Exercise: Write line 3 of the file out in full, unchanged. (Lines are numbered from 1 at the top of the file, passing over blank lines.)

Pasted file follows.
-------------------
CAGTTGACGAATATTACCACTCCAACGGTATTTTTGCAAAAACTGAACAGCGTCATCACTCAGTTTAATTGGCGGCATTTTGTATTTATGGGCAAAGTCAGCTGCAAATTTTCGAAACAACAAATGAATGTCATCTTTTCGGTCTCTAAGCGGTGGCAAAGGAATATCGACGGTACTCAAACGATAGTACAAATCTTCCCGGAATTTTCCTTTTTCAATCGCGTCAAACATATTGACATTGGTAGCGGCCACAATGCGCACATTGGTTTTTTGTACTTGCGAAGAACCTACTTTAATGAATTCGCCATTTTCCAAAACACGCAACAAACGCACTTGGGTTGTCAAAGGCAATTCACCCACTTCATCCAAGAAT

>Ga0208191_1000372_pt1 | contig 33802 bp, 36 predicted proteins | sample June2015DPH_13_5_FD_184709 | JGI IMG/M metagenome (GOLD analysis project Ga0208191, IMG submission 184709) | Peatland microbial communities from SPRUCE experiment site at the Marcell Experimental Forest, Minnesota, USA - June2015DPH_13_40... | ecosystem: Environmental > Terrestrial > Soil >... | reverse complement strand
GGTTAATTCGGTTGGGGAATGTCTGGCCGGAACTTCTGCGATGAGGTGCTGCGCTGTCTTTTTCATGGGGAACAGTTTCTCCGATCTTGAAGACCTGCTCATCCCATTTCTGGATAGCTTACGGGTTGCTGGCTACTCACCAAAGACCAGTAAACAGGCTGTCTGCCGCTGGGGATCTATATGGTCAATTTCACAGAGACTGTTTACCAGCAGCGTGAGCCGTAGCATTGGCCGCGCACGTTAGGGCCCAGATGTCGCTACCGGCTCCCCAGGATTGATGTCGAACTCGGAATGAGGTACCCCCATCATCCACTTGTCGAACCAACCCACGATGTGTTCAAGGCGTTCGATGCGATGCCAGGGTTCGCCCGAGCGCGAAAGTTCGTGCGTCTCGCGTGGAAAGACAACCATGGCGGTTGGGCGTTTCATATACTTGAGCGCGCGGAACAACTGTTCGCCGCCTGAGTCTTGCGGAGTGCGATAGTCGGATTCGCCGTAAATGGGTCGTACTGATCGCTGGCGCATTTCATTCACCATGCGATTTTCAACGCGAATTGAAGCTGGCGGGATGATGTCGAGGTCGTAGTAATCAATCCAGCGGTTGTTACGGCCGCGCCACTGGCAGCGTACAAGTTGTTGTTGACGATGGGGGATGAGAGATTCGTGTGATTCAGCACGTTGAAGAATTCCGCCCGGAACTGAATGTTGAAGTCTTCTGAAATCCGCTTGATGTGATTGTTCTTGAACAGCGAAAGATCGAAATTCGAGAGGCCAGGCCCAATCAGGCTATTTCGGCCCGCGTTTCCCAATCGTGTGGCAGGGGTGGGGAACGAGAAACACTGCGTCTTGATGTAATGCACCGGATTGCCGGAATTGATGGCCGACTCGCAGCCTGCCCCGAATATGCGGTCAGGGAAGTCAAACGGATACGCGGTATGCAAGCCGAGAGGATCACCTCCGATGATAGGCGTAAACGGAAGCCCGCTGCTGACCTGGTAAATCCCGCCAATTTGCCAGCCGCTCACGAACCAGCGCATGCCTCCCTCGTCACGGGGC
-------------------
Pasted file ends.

GGTTAATTCGGTTGGGGAATGTCTGGCCGGAACTTCTGCGATGAGGTGCTGCGCTGTCTTTTTCATGGGGAACAGTTTCTCCGATCTTGAAGACCTGCTCATCCCATTTCTGGATAGCTTACGGGTTGCTGGCTACTCACCAAAGACCAGTAAACAGGCTGTCTGCCGCTGGGGATCTATATGGTCAATTTCACAGAGACTGTTTACCAGCAGCGTGAGCCGTAGCATTGGCCGCGCACGTTAGGGCCCAGATGTCGCTACCGGCTCCCCAGGATTGATGTCGAACTCGGAATGAGGTACCCCCATCATCCACTTGTCGAACCAACCCACGATGTGTTCAAGGCGTTCGATGCGATGCCAGGGTTCGCCCGAGCGCGAAAGTTCGTGCGTCTCGCGTGGAAAGACAACCATGGCGGTTGGGCGTTTCATATACTTGAGCGCGCGGAACAACTGTTCGCCGCCTGAGTCTTGCGGAGTGCGATAGTCGGATTCGCCGTAAATGGGTCGTACTGATCGCTGGCGCATTTCATTCACCATGCGATTTTCAACGCGAATTGAAGCTGGCGGGATGATGTCGAGGTCGTAGTAATCAATCCAGCGGTTGTTACGGCCGCGCCACTGGCAGCGTACAAGTTGTTGTTGACGATGGGGGATGAGAGATTCGTGTGATTCAGCACGTTGAAGAATTCCGCCCGGAACTGAATGTTGAAGTCTTCTGAAATCCGCTTGATGTGATTGTTCTTGAACAGCGAAAGATCGAAATTCGAGAGGCCAGGCCCAATCAGGCTATTTCGGCCCGCGTTTCCCAATCGTGTGGCAGGGGTGGGGAACGAGAAACACTGCGTCTTGATGTAATGCACCGGATTGCCGGAATTGATGGCCGACTCGCAGCCTGCCCCGAATATGCGGTCAGGGAAGTCAAACGGATACGCGGTATGCAAGCCGAGAGGATCACCTCCGATGATAGGCGTAAACGGAAGCCCGCTGCTGACCTGGTAAATCCCGCCAATTTGCCAGCCGCTCACGAACCAGCGCATGCCTCCCTCGTCACGGGGC